I am Vanguard Midweek Personality. They select about 40 people yearly for that in Nigeria. Get a copy tomorrow.
Few hours ago, I finished a long interview with the Vanguard. Get a copy on Wednesday (July 3rd). It is a very detailed interview that would take a full page. You will read about the beautiful Ovim, my village in Abia State, which does not leave any child behind. Our legendary farm road (Agbongele Ugwunta) where any person can visit, harvest anything and enjoy, but never take any home. I planted a pear there while in the village to ensure the tradition continues. It is the community’s last strategy to ensure no one sleeps hungry! Then the typical – sharing the kinsmen kola nuts with former governors, making success very common. Then, more – Pick a copy.
Like I always tell people, I am yet to see any sensible World Bank policy that a village in Africa has not enacted. In U.S., they have this policy of sending food or money for food to poor people. I read in newspapers where Nigerian experts are proposing that we need to do same in Nigeria.
I always laugh because if you go today in Agbongele Ugwunta, Ovim, of Abia State (Nigeria), villagers understand that anyone can harvest anything there, eat right there, but never take any home. By making sure you do not take home, they prevent people from reselling the produce.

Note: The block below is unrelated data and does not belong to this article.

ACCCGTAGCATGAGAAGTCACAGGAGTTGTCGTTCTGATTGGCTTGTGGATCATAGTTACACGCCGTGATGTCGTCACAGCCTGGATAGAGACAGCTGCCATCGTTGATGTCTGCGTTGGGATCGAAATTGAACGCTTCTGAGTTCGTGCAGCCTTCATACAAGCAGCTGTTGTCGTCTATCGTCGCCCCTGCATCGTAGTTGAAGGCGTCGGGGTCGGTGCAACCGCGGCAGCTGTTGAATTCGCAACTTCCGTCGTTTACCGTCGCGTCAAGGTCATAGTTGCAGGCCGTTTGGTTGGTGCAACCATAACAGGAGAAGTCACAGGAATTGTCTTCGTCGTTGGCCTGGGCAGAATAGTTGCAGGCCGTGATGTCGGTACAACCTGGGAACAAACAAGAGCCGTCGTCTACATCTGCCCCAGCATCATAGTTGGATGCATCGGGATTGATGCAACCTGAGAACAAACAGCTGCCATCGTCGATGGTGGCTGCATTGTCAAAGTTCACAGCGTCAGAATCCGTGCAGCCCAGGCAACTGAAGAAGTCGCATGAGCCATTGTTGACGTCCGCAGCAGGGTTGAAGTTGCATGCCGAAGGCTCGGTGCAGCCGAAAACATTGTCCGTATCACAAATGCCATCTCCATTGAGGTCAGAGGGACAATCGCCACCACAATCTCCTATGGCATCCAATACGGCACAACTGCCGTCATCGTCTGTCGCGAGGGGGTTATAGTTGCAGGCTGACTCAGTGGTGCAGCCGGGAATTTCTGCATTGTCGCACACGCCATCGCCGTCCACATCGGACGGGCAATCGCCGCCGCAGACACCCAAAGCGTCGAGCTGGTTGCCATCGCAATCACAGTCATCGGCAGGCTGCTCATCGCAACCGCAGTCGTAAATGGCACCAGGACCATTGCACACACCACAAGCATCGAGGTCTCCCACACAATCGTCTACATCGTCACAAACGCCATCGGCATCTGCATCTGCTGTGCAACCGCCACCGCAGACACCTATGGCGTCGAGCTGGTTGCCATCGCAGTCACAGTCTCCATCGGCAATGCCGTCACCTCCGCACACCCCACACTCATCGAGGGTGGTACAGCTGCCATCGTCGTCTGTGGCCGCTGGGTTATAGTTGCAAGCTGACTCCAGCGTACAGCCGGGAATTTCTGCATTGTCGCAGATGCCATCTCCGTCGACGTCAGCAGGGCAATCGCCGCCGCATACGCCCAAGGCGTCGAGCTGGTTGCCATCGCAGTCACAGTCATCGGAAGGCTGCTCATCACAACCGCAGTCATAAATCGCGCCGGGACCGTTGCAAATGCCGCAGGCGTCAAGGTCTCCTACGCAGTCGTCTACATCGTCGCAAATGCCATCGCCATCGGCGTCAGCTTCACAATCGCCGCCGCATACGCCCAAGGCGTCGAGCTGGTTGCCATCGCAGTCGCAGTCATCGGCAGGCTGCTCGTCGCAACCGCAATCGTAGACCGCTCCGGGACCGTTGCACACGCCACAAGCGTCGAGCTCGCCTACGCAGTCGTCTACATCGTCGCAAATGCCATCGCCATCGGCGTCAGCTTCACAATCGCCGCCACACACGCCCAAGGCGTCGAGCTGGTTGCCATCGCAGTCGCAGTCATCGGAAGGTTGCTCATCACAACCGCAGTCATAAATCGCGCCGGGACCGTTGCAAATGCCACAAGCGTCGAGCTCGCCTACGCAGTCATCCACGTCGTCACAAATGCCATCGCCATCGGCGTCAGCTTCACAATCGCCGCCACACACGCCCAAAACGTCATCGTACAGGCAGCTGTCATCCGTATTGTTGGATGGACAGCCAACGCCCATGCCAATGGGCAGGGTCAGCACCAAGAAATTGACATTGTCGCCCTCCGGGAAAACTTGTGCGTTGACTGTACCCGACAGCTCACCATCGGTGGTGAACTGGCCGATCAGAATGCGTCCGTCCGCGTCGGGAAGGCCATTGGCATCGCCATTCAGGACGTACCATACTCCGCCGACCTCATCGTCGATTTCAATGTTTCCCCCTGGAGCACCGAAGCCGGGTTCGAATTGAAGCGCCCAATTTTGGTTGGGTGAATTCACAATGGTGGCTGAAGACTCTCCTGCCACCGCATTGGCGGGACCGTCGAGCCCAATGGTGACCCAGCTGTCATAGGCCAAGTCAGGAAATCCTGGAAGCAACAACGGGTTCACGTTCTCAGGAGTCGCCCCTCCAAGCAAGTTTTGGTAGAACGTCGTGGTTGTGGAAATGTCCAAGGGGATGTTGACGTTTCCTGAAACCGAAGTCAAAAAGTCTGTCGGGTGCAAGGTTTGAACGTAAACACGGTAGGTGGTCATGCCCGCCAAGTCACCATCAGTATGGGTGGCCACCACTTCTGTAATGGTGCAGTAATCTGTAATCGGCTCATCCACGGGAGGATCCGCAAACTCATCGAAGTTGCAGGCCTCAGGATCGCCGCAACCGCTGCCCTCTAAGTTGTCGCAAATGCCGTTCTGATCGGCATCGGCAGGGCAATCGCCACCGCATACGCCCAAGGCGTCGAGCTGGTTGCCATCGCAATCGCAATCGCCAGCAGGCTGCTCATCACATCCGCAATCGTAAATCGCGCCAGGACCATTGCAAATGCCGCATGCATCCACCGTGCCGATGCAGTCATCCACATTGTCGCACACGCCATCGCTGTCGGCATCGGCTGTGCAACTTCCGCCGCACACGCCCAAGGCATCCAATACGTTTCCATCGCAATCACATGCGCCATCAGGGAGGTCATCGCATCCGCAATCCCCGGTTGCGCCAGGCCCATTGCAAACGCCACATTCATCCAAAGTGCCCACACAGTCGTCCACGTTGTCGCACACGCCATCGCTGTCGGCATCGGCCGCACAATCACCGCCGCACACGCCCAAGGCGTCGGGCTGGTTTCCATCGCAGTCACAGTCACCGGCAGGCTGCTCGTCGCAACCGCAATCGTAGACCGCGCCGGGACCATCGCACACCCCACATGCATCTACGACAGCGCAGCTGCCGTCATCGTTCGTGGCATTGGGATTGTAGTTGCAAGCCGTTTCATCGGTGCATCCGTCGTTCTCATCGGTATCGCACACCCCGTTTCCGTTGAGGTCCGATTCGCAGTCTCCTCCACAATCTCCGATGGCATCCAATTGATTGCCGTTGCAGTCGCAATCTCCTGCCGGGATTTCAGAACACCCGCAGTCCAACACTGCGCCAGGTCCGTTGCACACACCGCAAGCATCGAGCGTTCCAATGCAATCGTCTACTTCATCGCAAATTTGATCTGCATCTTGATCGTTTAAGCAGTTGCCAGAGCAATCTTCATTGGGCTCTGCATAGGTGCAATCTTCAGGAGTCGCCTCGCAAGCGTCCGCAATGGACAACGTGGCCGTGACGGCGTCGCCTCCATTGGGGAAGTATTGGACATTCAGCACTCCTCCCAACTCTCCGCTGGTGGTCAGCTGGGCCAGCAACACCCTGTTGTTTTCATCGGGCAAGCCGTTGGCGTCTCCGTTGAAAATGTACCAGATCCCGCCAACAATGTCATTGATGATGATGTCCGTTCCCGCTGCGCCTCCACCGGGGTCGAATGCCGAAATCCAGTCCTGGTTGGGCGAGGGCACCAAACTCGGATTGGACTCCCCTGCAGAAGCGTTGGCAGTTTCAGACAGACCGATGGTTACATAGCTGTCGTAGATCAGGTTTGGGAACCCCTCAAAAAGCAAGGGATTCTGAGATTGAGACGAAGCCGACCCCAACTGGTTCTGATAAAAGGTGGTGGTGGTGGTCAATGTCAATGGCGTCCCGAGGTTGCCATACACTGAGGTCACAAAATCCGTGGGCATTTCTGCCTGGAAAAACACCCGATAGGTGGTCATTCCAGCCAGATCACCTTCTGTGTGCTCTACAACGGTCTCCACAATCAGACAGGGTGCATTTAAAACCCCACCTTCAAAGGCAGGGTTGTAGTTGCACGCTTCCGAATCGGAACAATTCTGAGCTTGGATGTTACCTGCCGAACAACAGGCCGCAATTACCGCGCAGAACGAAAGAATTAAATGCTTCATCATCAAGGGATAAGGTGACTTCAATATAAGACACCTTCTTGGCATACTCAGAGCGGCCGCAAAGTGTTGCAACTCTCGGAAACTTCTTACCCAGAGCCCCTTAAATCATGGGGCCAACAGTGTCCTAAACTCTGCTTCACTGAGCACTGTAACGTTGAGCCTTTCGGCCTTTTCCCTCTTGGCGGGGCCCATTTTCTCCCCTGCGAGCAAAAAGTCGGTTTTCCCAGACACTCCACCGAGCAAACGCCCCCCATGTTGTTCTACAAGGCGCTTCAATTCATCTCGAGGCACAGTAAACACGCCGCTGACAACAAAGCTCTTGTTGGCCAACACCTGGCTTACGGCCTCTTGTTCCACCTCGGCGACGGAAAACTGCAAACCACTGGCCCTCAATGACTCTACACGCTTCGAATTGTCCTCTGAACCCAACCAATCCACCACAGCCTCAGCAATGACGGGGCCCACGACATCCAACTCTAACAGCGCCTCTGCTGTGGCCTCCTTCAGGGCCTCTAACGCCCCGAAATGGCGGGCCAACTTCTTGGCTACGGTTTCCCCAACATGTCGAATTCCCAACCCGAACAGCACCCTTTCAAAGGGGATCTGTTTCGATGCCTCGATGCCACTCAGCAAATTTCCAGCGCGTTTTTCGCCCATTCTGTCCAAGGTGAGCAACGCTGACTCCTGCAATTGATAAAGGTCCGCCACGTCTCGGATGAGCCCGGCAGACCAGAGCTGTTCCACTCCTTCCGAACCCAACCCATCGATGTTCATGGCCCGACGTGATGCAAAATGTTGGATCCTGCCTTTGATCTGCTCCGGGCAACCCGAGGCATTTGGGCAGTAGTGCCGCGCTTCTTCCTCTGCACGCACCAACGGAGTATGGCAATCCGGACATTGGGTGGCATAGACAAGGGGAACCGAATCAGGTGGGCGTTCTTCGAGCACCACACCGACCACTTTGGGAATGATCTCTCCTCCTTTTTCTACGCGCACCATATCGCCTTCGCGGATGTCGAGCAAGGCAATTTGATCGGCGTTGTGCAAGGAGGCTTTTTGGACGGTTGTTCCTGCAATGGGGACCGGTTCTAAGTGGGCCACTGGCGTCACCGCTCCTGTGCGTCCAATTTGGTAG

As you grow up in the village, elderly ones will take you on a tour to explain the family that planted this fruit and nurtured it. You want to ensure you have something there. The boys in the village have the responsibilities to clean the area, and then twice yearly all males would visit to check the trees making sure they are in good shapes.
As they work on that, they have designated some strategic fruits as community plants irrespective of the land where they are: no person can own udara, ukwukwa , etc. By designating them village assets, it means anyone can have access to them even when in your land. At the end, the goal is to give buffers to everyone.
Sure, it is not advanced but the model can be expanded: “let us process the produce and make sure anyone that needs food comes to the factory to pick free food”. My point is that the concepts are there. Africa’s problem is that we have abandoned our traditions instead of finding ways to improve and scale the good ones.
These are contexts in my conversation with Vanguard. Get a copy tomorrow.